Ansel Adams’ book, Yosemite and the Range of Light, is one of those must-reads of photography. Especially if you’re a landscape shooter. It’s full of amazing imagery that’s inspired countless other photographers since it was first published in 1979. But how did he decide exactly which images went into its creation?
In the latest video of Marc Silber’s series on Ansel Adams at Advancing Your Photography, Marc again visits Ansel’s son, Michael. He talks about how the image choices were made, his father’s dramatic imagery, and offers some advice for improving our own photography. Michael also speaks about Ansel’s childhood, his education, and the process of becoming a photographer.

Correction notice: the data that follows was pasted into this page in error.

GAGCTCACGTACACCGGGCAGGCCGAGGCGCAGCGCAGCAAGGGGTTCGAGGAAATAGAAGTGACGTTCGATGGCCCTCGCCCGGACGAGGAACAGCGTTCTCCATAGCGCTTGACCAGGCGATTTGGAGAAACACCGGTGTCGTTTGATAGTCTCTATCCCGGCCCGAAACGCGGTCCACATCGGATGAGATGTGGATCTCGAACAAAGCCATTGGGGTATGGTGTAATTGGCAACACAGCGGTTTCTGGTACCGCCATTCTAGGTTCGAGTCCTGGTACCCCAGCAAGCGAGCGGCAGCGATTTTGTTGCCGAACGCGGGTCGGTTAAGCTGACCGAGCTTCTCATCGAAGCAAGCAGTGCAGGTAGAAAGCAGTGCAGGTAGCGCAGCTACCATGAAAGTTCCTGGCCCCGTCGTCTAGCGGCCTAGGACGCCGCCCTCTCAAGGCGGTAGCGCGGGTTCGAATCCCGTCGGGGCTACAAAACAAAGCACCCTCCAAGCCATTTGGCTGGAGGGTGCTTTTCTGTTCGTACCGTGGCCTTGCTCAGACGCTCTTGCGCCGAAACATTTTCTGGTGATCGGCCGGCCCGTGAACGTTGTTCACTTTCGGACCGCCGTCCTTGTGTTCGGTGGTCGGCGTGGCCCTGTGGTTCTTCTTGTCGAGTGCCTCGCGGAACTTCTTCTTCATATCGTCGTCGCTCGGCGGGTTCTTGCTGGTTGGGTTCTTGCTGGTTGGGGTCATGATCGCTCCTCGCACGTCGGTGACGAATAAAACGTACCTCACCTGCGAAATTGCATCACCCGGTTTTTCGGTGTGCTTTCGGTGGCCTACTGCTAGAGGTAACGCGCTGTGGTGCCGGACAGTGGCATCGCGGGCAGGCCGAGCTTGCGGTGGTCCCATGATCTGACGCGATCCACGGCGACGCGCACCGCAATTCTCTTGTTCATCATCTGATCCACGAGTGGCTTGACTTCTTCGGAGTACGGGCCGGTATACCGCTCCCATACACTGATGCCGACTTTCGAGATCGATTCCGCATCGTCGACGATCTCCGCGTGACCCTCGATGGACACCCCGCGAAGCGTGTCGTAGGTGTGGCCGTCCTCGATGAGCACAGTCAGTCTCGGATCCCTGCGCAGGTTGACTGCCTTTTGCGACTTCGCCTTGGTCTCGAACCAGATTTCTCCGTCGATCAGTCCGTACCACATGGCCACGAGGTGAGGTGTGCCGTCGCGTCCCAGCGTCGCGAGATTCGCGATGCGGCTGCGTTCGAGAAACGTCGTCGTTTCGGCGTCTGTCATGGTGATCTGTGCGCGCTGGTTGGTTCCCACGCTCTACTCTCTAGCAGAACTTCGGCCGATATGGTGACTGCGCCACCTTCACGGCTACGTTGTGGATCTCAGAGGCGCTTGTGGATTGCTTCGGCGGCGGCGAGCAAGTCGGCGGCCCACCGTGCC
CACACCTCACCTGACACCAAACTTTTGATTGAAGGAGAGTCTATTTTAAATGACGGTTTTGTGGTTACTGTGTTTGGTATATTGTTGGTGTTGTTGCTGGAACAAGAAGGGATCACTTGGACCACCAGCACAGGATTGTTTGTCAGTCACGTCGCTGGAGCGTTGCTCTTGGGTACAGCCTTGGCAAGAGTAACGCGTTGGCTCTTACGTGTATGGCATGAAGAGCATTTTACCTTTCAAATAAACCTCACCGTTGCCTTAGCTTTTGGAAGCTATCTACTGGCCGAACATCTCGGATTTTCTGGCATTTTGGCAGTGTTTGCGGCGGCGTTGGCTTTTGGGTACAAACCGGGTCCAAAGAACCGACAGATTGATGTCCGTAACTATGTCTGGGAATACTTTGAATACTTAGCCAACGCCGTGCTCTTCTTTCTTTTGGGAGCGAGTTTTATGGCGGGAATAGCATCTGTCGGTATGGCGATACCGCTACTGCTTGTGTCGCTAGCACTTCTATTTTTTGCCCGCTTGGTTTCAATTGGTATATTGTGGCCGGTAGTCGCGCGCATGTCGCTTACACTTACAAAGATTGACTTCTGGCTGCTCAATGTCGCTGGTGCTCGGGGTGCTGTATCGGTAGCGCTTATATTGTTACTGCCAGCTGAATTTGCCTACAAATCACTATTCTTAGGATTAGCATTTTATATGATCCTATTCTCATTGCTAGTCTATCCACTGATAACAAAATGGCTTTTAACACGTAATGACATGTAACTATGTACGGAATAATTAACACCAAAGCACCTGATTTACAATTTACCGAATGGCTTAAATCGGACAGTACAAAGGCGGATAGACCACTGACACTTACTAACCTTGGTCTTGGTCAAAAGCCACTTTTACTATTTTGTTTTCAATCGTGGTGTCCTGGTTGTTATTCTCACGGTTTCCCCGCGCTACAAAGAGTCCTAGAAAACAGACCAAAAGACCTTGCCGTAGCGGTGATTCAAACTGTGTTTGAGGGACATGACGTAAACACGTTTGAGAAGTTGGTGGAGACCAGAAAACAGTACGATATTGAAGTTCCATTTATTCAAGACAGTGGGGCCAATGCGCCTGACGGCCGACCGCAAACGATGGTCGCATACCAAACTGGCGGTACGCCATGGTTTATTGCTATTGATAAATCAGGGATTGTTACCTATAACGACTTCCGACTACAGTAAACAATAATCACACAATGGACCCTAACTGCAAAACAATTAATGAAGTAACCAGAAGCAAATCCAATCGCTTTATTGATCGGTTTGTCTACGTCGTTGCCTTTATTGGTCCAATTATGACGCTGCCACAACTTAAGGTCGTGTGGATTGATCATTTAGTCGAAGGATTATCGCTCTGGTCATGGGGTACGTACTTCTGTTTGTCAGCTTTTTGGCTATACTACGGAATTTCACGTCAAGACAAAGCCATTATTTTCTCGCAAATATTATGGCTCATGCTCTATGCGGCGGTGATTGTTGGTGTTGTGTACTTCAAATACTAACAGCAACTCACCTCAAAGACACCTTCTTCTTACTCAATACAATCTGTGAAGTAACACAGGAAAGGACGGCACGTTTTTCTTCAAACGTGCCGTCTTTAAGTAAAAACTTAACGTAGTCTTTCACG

Cutting down from an original selection of 6,500 negatives (around 15% of his total body of work) with images going back as the early 1920s was no easy task.
Michael spoke of his father’s opinion on retouching, or airbrushing and “spotting” as it was then. I don’t find it surprising, but it is somewhat amusing when people hold up Ansel as a benchmark of “film purity” while downplaying digital manipulation.
This is not what you see, but it’s what I want you to see
– Ansel Adams
As with the rest of the series, it’s a fascinating look into the life and work of Ansel Adams. Who he was, how he worked, what drove him and his passion.
Do you have Yosemite and the Range of Light? Which is your favourite piece in the book? Or is it just too hard to pick?